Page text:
1) Don’t Focus on the Prize!

Naturally, before I begin listing the categories, deadlines and rules, I would not be a proper motivator if I did not say that prizes don’t matter. And at this point you could say – of course they do! I mean, who would not want to win a Nikkor AF-S 14-24mm f/2.8 or Nikkor AF-S 80-400mm f/4.5-5.6 ED VR lens? Anyone would! But I promise you, if you win this contest, the first thing that you will be happy about is that you won a big photography contest organized by Nikon. The first thing you will think is – “Alright, I might be better at this than I thought. Great!” The prize is just icing on the cake. If you think it is the other way around for you, you may be spending a little bit too much time focusing on the gear, friend.

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Fuji X-Pro1 vs X-E2

We have already compared the recently introduced Fujifilm X-E2 camera to its predecessor, the X-E1 (click here to read our comparison). Based on specifications, the newer camera proved to be better than the old one, but with price taken into account X-E1 can easily hold its ground and is still a very viable option. But how does it compare to the still-current Fujifilm flagship camera, the X-Pro1?

Fujifilm X-Pro1 vs X-E2

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Fujifilm Lens Abbreviations

Fujifilm has been producing lenses for decades now. The are m42 screw-mount lenses to be found, medium-format lenses on their fixed-lens 120/220 film rangefinder cameras, not to mention broadcast and cinema lenses. In this article, we will focus on Fujifilm’s current digital compact camera system with APS-C sized sensors and discuss the most common Fujifilm lens abbreviations you can come across while looking for a new lens to put on a Fujifilm X-E1 or other camera. I will also mention some of the common abbreviations found on other Fujinon lenses, too.

Fujifilm Lens Abbreviations

1) Fujifilm Lens Mount Abbreviations

The first thing that we need to talk about are the two best-known Fujifilm lens mounts:

  • Fujifilm X-mount – this is the current, modern, fully-electronic lens mount used in Fujifilm’s mirrorless camera system with APS-C sized sensors. As of October 2013, there are five cameras that use this lens mount: X-Pro1, X-E2, X-E1, X-M1 and X-A1. Fujifilm X-mount has a flange focal distance (distance between lens mount and film/sensor plane) of 17.7mm. It is relatively new, but has gained some good traction with over 10 lenses currently available since its launch in 2012 and more to come soon. Lenses that use this bayonet are simply called Fujinon.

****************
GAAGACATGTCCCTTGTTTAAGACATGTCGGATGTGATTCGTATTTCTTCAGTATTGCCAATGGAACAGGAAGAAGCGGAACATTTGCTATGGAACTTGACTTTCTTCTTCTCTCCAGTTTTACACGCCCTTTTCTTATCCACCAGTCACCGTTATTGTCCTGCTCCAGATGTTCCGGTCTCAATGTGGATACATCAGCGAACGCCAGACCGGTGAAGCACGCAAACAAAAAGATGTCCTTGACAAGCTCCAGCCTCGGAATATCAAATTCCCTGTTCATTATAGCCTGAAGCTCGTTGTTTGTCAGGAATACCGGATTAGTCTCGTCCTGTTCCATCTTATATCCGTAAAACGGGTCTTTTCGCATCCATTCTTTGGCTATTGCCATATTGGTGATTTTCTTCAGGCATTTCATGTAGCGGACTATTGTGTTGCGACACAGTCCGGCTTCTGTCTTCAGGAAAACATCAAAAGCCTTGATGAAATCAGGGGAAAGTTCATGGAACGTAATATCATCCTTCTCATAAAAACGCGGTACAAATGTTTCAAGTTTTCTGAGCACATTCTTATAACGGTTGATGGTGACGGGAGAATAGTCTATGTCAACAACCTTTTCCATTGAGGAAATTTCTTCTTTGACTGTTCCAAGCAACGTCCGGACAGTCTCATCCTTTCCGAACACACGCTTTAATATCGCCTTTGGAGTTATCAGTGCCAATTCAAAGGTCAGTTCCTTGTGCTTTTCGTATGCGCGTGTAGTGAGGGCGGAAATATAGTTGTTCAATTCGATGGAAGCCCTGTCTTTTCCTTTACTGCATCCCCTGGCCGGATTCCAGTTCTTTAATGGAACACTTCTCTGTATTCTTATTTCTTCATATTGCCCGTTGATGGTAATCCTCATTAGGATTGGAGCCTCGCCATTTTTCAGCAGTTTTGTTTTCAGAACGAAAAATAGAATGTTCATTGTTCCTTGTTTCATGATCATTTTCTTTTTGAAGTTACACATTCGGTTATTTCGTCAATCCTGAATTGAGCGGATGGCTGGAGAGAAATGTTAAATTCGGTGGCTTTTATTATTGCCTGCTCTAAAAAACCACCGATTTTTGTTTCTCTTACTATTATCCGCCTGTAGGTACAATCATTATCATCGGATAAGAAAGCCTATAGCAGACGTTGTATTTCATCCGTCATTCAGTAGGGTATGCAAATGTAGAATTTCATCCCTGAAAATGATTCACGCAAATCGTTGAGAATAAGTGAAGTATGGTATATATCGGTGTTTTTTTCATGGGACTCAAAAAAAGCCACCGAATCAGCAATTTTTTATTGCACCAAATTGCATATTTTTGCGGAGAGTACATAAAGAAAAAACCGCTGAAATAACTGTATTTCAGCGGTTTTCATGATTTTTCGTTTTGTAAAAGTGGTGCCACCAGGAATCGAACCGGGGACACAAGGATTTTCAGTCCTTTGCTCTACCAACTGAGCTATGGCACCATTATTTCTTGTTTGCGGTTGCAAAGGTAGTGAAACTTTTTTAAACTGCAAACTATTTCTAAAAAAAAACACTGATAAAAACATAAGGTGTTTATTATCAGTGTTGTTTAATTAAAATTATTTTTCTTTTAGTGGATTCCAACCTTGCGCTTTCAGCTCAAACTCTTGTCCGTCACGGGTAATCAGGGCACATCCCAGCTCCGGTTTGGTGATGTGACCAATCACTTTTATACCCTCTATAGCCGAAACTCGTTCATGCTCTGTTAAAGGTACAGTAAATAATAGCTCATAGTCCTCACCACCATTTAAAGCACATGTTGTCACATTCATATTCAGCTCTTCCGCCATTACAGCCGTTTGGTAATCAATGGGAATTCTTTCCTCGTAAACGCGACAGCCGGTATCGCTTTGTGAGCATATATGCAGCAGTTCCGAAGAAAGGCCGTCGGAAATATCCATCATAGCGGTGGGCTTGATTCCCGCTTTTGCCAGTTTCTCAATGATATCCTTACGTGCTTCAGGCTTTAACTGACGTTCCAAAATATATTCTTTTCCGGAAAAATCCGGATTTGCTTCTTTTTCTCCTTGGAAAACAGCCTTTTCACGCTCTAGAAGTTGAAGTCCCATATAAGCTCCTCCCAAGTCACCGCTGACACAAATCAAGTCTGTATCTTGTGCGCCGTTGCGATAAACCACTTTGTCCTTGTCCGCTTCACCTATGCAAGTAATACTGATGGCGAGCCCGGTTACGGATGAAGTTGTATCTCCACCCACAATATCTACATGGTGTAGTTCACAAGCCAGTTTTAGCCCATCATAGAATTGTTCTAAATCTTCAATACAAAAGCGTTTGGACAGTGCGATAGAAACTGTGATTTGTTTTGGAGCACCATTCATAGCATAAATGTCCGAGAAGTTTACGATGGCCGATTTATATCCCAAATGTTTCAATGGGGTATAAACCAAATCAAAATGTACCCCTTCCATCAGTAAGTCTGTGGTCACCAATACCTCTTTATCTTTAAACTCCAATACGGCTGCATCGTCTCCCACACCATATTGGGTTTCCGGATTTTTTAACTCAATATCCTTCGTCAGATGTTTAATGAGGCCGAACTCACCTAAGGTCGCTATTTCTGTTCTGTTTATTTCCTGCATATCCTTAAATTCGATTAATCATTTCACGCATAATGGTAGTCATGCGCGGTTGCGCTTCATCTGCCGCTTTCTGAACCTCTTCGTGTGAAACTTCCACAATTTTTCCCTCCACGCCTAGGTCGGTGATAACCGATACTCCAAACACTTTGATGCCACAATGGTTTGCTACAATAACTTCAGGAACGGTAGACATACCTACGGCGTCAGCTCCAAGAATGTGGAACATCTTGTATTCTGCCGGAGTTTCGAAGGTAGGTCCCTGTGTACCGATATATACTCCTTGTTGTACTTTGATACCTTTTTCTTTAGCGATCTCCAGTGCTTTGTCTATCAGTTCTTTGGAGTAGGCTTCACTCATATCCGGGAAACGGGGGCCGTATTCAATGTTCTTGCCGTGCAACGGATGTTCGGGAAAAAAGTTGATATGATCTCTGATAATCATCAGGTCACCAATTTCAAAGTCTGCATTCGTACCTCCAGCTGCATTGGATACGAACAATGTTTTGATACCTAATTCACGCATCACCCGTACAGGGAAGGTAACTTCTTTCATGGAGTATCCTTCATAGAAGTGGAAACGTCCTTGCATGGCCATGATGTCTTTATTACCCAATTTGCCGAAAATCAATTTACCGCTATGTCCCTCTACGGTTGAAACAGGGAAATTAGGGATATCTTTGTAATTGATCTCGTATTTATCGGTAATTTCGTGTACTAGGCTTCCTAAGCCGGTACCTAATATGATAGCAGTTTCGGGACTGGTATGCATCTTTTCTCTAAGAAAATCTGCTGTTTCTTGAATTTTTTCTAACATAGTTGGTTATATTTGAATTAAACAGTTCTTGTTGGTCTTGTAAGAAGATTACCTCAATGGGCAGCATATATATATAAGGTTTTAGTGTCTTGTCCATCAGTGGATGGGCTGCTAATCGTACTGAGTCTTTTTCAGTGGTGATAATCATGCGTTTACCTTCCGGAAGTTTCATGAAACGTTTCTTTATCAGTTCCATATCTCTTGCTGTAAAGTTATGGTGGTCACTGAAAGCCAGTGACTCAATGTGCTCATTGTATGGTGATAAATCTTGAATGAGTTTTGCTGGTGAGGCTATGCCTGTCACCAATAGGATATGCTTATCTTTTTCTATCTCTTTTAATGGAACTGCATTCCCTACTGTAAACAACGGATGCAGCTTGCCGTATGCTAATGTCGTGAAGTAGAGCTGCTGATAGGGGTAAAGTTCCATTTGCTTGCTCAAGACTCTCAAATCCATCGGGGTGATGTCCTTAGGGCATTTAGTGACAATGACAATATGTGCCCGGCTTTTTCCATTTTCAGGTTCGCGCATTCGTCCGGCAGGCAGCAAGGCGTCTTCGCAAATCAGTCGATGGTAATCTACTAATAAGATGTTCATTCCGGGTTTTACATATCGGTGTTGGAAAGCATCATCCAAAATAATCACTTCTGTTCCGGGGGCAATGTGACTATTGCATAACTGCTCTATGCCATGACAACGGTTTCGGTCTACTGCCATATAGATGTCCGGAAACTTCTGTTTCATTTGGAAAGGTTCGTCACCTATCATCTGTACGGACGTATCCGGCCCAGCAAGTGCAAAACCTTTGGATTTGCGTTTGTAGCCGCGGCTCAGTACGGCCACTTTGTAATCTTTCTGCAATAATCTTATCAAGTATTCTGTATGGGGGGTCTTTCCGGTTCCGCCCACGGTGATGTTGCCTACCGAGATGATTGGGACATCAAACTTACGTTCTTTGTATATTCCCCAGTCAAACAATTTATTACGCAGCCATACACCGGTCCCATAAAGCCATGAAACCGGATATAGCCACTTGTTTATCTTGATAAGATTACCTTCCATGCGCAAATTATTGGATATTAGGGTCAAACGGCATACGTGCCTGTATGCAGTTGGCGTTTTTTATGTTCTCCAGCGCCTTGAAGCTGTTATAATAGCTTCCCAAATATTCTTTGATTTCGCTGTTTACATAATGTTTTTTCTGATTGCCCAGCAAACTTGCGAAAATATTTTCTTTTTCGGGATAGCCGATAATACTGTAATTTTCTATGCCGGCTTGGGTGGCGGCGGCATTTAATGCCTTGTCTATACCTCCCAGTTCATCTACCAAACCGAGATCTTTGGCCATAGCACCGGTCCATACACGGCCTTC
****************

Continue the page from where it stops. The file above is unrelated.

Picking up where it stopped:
• Fujica X-mount – an old, mechanical lens mount used in the film era. It replaced the previous m42 screw-mount and was used by STX-1 and other analogue 35mm format Fujifilm SLR cameras. Fujica X-mount lenses are called X-Fujinon and X-Fujinar. The mount – and lenses designed for it – are now obsolete, but there are still plenty of old X-Fujinon lenses to be found in places like ebay at bargain prices. The Fujica X-mount has a flange focal distance of 43.5mm.

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Sigma 24-105mm F/4 DG OS HSM Lens Available for Pre-Order

A few days ago, Sigma introduced a new lens to its Art line-up, the 24-105mm f/4 OS. The lens is set to compete directly with Nikon’s Nikkor 24-120mm f/4 VR and Canon’s 24-105mm f/4L IS lenses spec-wise, but the price was yet unannounced. Previously, Sigma lenses always offered a very good price/performance ratio, but after the success of its recent offerings some might have started to suspect that price increase is soon to follow. Luckily, the new 24-105mm f/4 OS lens is no different from previous Sigma products in terms of price when compared to direct “first-party” competition from camera manufacturers and will retail for around $899. Shipping starts in November.

Sigma 24-105mm f4 DG OS HSM Lens

1) Pre-Order Links

Click one of the following links to pre-order the new Sigma lens for Canon, Nikon, Sigma or Sony mount:

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PDN PhotoPlus Deals at B&H

PDN PhotoPlus show is currently taking place in Javits Center, NYC, which Nasim will be covering during the next few days. On that occasion, B&H is offering some special deals on a variety of photographic equipment, including popular DSLRs and mirrorless cameras. Most of the deals are valid through October 27th, while Panasonic GX7 and Fujifilm X-M1, X-E1 and X-Pro1 deals are valid through October 26th. In addition to considerable mail-in rebates and instant savings, B&H is also offering free shipping for the items in the contiguous United States.

PDN PhotoPlus Deals at B&H

PhotoPlus Deals

Here is a list of the more interesting deals at B&H:

You can also follow this link to browse the rest of the deals. Some of the special offers may require you to enter the following promotion code during checkout: BHPPE2013

Canon Lens Abbreviations